Some species of threatened open-country birds are expanding into new habitat created for them at Elm Hill in Brookfield, a Mass Audubon sanctuary focused on providing shrubland, grassland, and young forest.
Prior to this year, Elm Hill was defined by a patchwork of forest and overgrown agricultural fields, some of which were separated by thin strips of woodland. This landscape offered the perfect opportunity to demonstrate how carefully planned, ecologically mindful forestry can improve habitat for declining open-country birds.
Habitat Diversity Yields Species Diversity
Habitat management at Elm Hill focused on joining fields together to create larger expanses of open space. This work wrapped up last winter, and the list of bird species using the sanctuary is already starting to reflect changes in the landscape.
A flock of at least 200 Bobolinks was recently spotted gathering in the new, larger shrubby fields. This doesn’t necessarily mean Bobolinks are breeding at Elm Hill, but it does mean the sanctuary can provide valuable staging habitat as these birds feed and gather ahead of migration.
Bobolinks are one of several dozen Massachusetts bird species that rely on big expanses of early-successional habitat—open habitat in the early stages of regrowing into forest. Early-successional habitat is a natural but temporary part of the local landscape—without fire or other disturbance, forest re-grows and matures. With small-scale agriculture and natural fire cycles giving way to development and fire suppression, birds that rely on these kinds of habitat are declining.
Other species that rely on early-successional habitat were also spotted at Elm Hill during this summer’s nesting season, like Prairie Warblers and Eastern Towhees. Prairie Warblers were entirely absent from the sanctuary during three years of bird surveys before Mass Audubon began forestry work there.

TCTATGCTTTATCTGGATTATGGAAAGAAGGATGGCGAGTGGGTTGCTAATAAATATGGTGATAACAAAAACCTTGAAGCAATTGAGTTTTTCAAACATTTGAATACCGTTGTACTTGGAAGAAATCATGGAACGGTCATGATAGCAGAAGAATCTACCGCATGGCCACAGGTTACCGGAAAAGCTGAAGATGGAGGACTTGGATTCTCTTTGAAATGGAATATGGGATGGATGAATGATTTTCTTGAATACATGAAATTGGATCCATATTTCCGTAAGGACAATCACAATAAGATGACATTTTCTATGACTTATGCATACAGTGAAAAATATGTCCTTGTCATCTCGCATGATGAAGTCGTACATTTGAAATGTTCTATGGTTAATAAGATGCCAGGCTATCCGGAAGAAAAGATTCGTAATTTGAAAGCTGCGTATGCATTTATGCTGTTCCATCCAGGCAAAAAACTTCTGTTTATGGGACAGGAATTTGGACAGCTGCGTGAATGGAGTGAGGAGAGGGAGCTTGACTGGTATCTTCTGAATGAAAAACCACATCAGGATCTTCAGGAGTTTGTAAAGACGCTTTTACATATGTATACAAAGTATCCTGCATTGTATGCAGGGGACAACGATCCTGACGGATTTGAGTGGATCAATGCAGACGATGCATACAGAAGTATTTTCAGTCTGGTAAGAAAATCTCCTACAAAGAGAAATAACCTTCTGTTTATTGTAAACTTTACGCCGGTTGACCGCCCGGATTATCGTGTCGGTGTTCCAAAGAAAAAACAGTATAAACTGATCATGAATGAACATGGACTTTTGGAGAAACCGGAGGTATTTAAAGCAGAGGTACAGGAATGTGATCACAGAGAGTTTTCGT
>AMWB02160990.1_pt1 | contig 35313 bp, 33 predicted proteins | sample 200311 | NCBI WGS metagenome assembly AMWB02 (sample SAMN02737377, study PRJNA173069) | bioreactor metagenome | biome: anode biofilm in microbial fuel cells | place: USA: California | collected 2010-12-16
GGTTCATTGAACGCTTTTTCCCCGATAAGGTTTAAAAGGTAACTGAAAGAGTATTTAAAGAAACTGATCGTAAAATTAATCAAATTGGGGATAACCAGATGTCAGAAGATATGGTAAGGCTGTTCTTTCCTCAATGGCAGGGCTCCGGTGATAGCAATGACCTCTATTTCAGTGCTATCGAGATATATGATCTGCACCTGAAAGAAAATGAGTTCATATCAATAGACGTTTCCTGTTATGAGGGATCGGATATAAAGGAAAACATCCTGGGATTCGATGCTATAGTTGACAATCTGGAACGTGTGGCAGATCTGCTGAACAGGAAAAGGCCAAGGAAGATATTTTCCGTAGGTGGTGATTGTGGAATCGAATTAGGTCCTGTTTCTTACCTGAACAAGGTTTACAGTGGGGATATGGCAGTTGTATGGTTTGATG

Eliminating “Edge Effects”
While small fields (like any habitat type) are great for certain birds, the pickiest early-successional habitat specialists avoid them. Nesting too near the edge of mature forest increases opportunities for predators that like to hunt open-habitat species from high perches—so certain birds rely on having big, expansive open areas far from the forest’s edge.
Expanding shrubland or young-forest habitat requires a trade-off with standing trees, so it makes the most ecological sense in areas with low-quality forest habitat. Field borders at Elm Hill used to include a lot of red pine and invasive vines, which in central Mass host a limited range of birds—mostly generalists that use other habitat types too, like Tufted Titmice and American Goldfinches.
Other parts of the sanctuary were left untouched, including mature bottomland forest with few invasive plants. These ecologically valuable forests host birds that rely on older trees and higher plant diversity, like Pileated Woodpeckers and Scarlet Tanagers.
Now that the work at Elm Hill is done, we can watch new species arriving and share and implement what we learned. Our Forestry for the Birds program is dedicated to teaching other landowners across the state about bird-friendly forestry.